Evidence

Design is typically done in one of two ways:

Listen to everyone. Survey all of the stakeholders and come up with a compromise that everyone can live with. Unfortunately, this method caters to the lowest common denominator, and more often than not it produces a result that satisfies no one. Conflicting preferences and needs neutralize each other, and no one gets what they want.
Listen to experts. Instead of going to the stakeholders for information, follow the guidance of experienced practitioners. Again, this method has problems. It often produced cookie-cutter designs, with elements copied and pasted from previous projects. The end result does not suit the specific context, nor the stakeholder’s needs.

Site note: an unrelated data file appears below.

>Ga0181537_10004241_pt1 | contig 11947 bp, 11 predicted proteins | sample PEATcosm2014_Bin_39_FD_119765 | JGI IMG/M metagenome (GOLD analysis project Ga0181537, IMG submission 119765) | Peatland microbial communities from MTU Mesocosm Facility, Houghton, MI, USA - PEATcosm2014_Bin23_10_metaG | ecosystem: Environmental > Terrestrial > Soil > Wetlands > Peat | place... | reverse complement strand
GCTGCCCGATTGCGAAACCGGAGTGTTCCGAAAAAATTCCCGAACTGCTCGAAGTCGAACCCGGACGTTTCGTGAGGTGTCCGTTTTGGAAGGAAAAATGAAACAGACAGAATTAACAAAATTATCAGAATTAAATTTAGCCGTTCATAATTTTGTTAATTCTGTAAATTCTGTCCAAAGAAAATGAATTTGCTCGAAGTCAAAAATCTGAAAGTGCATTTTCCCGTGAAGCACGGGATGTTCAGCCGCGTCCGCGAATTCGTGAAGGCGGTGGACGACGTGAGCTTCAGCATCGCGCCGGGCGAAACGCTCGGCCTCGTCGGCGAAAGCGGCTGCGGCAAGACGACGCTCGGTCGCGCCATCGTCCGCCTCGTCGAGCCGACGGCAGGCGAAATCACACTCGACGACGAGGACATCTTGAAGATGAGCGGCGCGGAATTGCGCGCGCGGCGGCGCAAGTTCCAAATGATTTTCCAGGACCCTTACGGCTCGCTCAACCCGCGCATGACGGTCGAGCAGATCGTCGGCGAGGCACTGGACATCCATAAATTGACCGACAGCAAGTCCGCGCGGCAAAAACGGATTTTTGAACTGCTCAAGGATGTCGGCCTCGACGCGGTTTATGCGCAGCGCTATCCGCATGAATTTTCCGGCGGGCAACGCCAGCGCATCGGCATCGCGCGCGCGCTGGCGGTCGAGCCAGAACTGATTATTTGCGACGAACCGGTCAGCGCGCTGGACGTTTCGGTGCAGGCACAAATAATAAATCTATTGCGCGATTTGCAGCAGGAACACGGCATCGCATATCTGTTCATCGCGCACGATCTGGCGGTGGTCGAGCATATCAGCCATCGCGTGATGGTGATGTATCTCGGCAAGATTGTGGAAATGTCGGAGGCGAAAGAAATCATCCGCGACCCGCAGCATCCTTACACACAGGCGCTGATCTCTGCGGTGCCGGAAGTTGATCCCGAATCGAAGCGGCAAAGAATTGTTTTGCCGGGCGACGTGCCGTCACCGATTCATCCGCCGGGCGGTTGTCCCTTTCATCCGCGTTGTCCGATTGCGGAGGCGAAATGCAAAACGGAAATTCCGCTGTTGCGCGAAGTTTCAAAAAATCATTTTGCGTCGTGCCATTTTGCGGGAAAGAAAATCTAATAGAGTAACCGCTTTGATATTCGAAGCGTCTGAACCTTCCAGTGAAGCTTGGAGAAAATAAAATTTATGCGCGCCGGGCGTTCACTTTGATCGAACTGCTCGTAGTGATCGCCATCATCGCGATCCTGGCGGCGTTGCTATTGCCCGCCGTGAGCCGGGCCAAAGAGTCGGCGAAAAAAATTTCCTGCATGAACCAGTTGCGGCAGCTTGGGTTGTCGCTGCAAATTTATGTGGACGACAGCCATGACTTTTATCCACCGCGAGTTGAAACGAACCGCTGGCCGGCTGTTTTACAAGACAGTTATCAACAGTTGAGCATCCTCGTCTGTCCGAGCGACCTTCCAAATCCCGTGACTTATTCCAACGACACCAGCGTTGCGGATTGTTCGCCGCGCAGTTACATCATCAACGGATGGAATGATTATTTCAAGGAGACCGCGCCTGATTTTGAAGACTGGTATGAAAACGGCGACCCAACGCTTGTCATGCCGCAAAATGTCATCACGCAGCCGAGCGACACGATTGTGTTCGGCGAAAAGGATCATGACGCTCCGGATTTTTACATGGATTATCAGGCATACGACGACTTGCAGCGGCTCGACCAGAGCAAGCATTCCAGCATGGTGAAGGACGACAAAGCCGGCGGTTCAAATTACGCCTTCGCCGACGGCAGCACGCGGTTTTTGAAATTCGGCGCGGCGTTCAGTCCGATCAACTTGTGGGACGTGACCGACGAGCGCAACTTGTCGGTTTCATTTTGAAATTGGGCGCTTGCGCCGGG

Lorissa advocates a third way:

Listen to the evidence. Lorissa conducts careful, customized research to determine how to optimize the built environment, its processes, and the health of its human occupants. She then produced evidence-based designs and strategies that address the stakeholders’ and patients’ needs without falling into the trap of the lowest common denominator. This sometimes means that processes need to change in order to contribute to human thriving and business success, but these changes result in space with greater strength and vitality.